The idealistic view of the Supreme Court as a disinterested institution above politics took a hit during the recent oral argument over the Patient Protection and Affordable Care Act. Paul Krugman expressed the disquiet many Americans who idealize the court must have felt when he wrote, “The second day of hearings suggested that the justices most hostile to the law don’t understand, or choose not to understand, how insurance works. And the third day was, in a way, even worse, as anti-reform justices appeared to embrace any argument, no matter how flimsy, that they could use to kill reform.”
My own disillusionment with the court dates to the late 1980s when I wrote to the nine sitting justices to inquire why they never explain their reasons when they remove (recuse) themselves from cases. Six justices wrote back. I commented at the time that the replies “show that there are no consistent or persuasive reasons” for the secrecy. Nevertheless, to this day, the justices do as they please about sitting on cases and are mum about their reasons for recusal.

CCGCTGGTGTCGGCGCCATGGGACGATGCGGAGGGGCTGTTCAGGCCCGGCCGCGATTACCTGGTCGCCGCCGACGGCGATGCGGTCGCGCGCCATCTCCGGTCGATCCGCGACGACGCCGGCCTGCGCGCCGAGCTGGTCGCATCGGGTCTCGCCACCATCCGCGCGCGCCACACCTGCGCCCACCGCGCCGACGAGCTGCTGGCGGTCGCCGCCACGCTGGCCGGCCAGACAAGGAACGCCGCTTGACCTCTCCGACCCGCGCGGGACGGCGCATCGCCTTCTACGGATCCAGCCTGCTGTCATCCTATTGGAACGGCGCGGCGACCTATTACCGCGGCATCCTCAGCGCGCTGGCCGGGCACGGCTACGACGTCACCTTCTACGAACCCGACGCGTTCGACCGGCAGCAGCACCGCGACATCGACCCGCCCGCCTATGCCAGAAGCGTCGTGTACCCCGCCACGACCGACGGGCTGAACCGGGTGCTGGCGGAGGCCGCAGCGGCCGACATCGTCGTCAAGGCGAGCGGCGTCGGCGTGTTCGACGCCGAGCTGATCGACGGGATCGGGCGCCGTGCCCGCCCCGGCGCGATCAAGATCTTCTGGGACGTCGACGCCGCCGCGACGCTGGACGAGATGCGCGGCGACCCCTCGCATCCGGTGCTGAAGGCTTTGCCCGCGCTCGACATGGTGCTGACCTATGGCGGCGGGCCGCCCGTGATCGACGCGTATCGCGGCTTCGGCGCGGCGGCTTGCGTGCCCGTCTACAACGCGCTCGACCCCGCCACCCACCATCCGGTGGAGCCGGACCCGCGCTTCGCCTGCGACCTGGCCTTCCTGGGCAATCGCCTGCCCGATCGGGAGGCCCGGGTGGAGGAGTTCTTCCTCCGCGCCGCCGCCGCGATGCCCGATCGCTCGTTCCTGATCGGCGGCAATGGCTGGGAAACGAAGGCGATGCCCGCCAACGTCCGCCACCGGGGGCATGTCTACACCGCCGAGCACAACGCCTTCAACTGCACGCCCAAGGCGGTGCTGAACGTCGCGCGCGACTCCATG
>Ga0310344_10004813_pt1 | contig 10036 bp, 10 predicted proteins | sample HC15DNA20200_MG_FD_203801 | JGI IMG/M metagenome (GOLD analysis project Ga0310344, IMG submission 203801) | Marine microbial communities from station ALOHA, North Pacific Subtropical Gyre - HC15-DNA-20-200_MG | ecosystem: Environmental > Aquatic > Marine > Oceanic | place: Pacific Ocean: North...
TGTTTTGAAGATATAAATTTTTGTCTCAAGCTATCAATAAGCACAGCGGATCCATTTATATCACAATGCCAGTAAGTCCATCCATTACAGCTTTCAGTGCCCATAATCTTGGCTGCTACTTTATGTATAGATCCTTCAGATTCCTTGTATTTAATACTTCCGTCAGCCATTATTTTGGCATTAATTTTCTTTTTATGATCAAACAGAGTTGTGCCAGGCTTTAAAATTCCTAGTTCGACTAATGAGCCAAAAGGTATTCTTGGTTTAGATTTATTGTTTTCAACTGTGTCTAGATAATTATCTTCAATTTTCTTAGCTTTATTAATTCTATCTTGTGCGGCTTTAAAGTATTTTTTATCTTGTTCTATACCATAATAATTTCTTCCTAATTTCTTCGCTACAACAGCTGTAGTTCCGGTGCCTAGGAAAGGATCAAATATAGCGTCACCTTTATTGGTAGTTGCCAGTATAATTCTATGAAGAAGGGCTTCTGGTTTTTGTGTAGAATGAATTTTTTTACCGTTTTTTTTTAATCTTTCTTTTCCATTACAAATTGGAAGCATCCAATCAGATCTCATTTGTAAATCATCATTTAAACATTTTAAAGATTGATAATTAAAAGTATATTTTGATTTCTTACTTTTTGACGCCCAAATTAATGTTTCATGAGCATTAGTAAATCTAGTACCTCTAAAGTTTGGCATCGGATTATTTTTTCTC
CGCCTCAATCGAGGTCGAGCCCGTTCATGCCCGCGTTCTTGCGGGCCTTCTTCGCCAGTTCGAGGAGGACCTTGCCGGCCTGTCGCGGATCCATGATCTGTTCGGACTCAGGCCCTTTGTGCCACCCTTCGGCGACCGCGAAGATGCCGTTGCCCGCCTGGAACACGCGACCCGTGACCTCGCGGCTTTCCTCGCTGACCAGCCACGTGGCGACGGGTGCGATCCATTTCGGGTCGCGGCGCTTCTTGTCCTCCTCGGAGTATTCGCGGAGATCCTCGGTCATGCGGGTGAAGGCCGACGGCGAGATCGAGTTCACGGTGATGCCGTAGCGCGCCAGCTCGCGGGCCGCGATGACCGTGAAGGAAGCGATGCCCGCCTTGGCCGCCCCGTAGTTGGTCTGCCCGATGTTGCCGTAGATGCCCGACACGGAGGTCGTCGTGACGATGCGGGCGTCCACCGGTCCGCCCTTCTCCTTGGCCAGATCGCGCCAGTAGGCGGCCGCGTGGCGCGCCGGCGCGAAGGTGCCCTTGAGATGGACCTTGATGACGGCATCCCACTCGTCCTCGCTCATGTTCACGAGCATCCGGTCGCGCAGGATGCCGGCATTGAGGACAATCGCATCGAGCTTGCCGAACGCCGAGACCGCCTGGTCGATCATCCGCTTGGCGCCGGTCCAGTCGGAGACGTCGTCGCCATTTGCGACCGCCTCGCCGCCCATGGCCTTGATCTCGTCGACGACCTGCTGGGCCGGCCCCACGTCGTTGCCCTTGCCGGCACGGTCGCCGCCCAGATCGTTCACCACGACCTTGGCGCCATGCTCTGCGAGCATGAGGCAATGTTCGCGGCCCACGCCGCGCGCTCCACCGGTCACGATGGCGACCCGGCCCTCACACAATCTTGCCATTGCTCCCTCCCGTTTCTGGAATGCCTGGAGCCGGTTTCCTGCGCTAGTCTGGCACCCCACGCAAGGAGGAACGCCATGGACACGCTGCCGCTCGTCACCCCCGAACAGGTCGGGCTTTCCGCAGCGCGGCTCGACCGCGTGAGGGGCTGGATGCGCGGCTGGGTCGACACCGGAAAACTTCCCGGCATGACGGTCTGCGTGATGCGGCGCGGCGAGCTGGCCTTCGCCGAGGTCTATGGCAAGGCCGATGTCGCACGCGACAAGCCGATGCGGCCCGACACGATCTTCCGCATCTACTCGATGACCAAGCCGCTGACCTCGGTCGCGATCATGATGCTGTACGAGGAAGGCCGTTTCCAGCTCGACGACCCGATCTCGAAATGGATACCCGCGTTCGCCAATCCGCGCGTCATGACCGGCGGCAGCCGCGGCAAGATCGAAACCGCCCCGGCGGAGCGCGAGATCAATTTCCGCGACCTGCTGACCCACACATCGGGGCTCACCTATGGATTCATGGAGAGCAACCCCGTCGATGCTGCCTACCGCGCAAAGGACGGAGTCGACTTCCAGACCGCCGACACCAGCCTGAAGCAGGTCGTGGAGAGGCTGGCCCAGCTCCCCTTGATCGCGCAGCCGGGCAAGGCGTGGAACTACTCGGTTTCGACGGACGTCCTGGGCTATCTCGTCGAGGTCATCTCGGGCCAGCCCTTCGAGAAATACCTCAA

One of the marvels about the U.S. political system is how Americans voluntarily bow to the high court’s rulings as the law of the land. That they do so in large measure is a tribute to the respect Americans have for the nation’s highest court. But respect is never assured; it must be earned, repeatedly. If the high court gives the country reason to believe that its rulings are inconsistent or politically driven, respect for the court will plummet.
So more than the Affordable Care Act is on trial these days. The high court itself is. The sense of foreboding Paul Krugman described as the country awaits the court’s decision is as much for the court as for the act.
The law touches the lives of almost every American. The justices must be aware that a politically-tinged decision simply is not affordable either for the country or the court.
The reasons I was given for the judicial silence about recusal simply are not tenable. My feelings about the high court nosedived when I read the responses and realized how deeply human—and flawed—are the justices.
The high court could be the big loser, therefore, in the ruling on the Patient Protection and Affordable Care Act. It’s crucial, for the high court’s sake, for the justices to set personal preferences aside and rise above personal feelings about government’s role in health care to render an impersonal verdict so that Americans believe that justice in this case truly was done.